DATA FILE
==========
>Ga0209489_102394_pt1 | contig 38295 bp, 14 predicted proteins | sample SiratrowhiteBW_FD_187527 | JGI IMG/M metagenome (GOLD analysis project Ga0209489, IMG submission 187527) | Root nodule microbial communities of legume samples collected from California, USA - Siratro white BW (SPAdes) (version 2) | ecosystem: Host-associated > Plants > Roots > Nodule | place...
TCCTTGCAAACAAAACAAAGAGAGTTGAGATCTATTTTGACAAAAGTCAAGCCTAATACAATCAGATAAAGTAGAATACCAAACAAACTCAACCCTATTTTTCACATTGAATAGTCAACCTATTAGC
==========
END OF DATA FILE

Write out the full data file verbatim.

>Ga0209489_102394_pt1 | contig 38295 bp, 14 predicted proteins | sample SiratrowhiteBW_FD_187527 | JGI IMG/M metagenome (GOLD analysis project Ga0209489, IMG submission 187527) | Root nodule microbial communities of legume samples collected from California, USA - Siratro white BW (SPAdes) (version 2) | ecosystem: Host-associated > Plants > Roots > Nodule | place...
TCCTTGCAAACAAAACAAAGAGAGTTGAGATCTATTTTGACAAAAGTCAAGCCTAATACAATCAGATAAAGTAGAATACCAAACAAACTCAACCCTATTTTTCACATTGAATAGTCAACCTATTAGC